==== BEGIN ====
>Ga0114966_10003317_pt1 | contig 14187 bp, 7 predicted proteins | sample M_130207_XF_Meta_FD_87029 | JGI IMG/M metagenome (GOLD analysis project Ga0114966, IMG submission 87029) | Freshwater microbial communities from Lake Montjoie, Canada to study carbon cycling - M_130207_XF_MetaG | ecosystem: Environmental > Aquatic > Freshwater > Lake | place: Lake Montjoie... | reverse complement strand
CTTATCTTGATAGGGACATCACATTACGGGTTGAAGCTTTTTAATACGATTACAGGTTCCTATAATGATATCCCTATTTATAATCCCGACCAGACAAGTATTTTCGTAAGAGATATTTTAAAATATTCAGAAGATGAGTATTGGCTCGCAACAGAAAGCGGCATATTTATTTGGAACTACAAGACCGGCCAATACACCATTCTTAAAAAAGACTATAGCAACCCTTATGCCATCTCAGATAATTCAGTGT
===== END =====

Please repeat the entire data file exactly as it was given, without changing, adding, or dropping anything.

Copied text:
>Ga0114966_10003317_pt1 | contig 14187 bp, 7 predicted proteins | sample M_130207_XF_Meta_FD_87029 | JGI IMG/M metagenome (GOLD analysis project Ga0114966, IMG submission 87029) | Freshwater microbial communities from Lake Montjoie, Canada to study carbon cycling - M_130207_XF_MetaG | ecosystem: Environmental > Aquatic > Freshwater > Lake | place: Lake Montjoie... | reverse complement strand
CTTATCTTGATAGGGACATCACATTACGGGTTGAAGCTTTTTAATACGATTACAGGTTCCTATAATGATATCCCTATTTATAATCCCGACCAGACAAGTATTTTCGTAAGAGATATTTTAAAATATTCAGAAGATGAGTATTGGCTCGCAACAGAAAGCGGCATATTTATTTGGAACTACAAGACCGGCCAATACACCATTCTTAAAAAAGACTATAGCAACCCTTATGCCATCTCAGATAATTCAGTGT